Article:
Wednesday, August 24, 2011

Tiny Sunbirds, Far Away by Christie Watson

Blessing and Ezikiel are lucky children. They are one of the few Nigerian families to live comfortably due to their parents’ professional jobs. They live in a comfortable apartment and go to an excellent private school. Ezikiel plans to become a doctor and they both study hard. They are isolated from the poverty and strife most Nigerian families face each day.

All that changes when their parents’ marriage breaks up. They are forced to leave their apartment, school and city and move out to the rural area with their mother, who has to move back in with her parents in order to survive. It is a huge culture shock for Blessing and Ezikiel. Instead of special foods meant to alleviate Ezikiel’s allergies and asthma, they eat a country fare, much simpler and full of foods they have never eaten. There is no electricity, no air-conditioning, no plumbing or running water. There is no money for new clothes and books. The only school is a primitive one where the children are beaten regularly. Ezikiel is determined to make the best of it all, but Blessing is lost and confused.

Their relatives, who they did not know before, are now the most important people in their lives. Their grandparents had not spoken for years to their mother, as they did not approve of her marriage. The grandfather is a proud Muslim man, an oil engineer by training who has never been able to work at a job that uses his training. The grandmother is the midwife for the area and delivers the babies. Soon after they arrive, the grandfather takes a second wife, Celestine, who is a loud, brash woman who is naïve and ignorant but who quickly starts having babies. These strangers are now people it is important to form relationships with. Blessing becomes a midwife’s assistant and helps her grandmother deliver babies, the one positive in this strange new life. She loves the job and the way she is able to help form new families.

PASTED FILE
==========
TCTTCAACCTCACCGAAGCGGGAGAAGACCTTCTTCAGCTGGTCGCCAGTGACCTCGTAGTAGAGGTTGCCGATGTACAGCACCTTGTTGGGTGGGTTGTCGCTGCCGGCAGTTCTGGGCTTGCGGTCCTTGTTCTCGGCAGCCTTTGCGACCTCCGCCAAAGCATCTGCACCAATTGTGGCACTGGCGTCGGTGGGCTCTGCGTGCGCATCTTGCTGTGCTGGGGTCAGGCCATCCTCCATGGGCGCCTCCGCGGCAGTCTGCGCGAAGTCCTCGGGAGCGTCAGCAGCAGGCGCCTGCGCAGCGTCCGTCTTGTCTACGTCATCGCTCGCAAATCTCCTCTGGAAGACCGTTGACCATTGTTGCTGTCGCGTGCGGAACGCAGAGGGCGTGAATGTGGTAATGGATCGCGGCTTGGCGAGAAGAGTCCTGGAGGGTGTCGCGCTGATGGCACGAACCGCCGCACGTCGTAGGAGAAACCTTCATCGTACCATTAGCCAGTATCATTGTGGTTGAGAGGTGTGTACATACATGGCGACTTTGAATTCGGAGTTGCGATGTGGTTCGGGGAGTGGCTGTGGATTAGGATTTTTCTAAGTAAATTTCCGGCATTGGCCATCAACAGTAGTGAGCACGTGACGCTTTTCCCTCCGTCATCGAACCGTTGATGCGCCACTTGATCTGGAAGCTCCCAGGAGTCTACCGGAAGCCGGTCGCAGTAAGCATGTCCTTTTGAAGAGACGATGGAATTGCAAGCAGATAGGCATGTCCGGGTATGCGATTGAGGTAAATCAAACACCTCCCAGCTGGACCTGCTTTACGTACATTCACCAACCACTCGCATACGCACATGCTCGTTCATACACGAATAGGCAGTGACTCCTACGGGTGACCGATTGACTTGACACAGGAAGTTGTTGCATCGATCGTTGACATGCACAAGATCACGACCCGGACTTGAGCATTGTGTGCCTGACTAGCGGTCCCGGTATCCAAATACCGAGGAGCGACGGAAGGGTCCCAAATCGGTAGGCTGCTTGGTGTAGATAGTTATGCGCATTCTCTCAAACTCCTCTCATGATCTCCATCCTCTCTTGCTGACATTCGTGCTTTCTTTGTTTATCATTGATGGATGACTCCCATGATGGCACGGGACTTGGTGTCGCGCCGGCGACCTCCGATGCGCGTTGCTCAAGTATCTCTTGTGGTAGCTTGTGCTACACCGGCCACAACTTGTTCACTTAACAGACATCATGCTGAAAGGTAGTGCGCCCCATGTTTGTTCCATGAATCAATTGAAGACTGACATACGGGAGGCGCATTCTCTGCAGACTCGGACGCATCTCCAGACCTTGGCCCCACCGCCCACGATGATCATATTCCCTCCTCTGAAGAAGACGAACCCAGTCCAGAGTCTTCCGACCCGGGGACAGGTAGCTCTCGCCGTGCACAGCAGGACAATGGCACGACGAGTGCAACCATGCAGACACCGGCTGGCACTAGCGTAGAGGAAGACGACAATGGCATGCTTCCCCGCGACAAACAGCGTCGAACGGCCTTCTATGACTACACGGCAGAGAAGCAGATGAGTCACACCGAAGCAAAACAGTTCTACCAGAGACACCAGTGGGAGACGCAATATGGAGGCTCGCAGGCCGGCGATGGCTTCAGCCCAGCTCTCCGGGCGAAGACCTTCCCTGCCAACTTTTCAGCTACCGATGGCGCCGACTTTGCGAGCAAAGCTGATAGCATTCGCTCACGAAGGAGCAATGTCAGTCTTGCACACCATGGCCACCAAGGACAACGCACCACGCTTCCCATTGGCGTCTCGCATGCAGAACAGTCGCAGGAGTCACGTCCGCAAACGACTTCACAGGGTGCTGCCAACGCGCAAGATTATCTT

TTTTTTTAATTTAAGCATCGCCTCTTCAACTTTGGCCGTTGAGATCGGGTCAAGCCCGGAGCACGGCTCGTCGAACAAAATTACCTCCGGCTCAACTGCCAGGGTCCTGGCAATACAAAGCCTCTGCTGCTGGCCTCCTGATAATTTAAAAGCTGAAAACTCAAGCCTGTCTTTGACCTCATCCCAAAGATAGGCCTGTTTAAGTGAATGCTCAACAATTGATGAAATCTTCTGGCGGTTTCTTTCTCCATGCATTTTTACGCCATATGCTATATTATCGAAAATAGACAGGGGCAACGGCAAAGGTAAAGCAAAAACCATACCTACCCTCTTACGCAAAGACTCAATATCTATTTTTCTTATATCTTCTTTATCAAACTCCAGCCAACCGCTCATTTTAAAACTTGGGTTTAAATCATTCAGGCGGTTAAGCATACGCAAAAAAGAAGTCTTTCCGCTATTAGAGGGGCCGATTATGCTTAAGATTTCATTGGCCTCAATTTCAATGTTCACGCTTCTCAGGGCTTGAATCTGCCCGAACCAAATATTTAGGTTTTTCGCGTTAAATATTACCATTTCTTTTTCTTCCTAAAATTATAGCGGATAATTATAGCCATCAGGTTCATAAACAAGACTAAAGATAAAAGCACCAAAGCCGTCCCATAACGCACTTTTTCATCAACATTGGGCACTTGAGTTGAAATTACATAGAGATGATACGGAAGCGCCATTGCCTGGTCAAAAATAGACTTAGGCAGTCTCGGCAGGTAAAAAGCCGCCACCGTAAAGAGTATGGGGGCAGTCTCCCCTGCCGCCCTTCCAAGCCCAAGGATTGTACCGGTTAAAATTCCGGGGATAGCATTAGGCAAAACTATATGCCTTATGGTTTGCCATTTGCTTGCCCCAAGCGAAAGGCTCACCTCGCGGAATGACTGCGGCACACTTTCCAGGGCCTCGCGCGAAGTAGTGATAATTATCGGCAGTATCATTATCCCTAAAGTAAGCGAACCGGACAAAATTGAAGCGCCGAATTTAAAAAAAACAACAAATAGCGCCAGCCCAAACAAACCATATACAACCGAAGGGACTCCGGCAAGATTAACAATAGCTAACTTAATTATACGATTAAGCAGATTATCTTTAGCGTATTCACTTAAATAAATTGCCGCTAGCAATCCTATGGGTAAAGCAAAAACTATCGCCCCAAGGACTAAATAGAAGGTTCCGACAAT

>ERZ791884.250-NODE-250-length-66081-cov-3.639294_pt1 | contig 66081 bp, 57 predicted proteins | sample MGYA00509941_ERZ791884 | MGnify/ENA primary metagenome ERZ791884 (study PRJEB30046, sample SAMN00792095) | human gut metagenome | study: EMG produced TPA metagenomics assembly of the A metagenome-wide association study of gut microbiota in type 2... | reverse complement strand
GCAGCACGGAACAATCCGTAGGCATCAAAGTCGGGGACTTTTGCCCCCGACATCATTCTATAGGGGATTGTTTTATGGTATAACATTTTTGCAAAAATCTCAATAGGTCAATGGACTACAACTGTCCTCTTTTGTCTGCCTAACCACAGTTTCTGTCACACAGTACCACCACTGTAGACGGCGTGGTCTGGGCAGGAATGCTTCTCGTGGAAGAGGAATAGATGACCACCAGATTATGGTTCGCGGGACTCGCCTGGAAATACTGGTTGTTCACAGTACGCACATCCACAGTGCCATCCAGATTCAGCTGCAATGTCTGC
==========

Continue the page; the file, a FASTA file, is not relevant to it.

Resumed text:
The mother has to work long hours and rarely sees the children. She is now a waitress and works for the white men employed by the oil company. The oil company is the force behind everything. It takes the oil and energy resources, but the people of Nigeria get none of the benefit. The government gets payments but none is used to improve rural life. There are energy spills and environmental disasters which foul the water and air and make growing crops difficult. Few of the Nigerian men are employed as the workers are all white men who are brought in from overseas and who live segregated lives in gated communities guarded by security forces.

Things get worse when the mother falls in love with one of the oil workers. At first, the children believe it is just a monetary arrangement, as he provides money to make their lives easier. But it also brings strife. Ezikiel quits school and becomes estranged from his family, making friends with the gangs that call themselves freedom fighters. As it becomes apparent that the man and their mother are in love, Ezikiel’s behavior becomes more belligerent as he refuses to admit another man into his family.

Christie Watson has written a stunning debut novel. The characters are bold and full of life, and the coming of age dilemmas the children face are exquisitely portrayed. The part the oil company plays in everyday family life and the Nigerian country with its strife and poverty is explained convincingly. This book is recommended for readers of family sagas and for those interested in how families can overcome difficulties to remain close.

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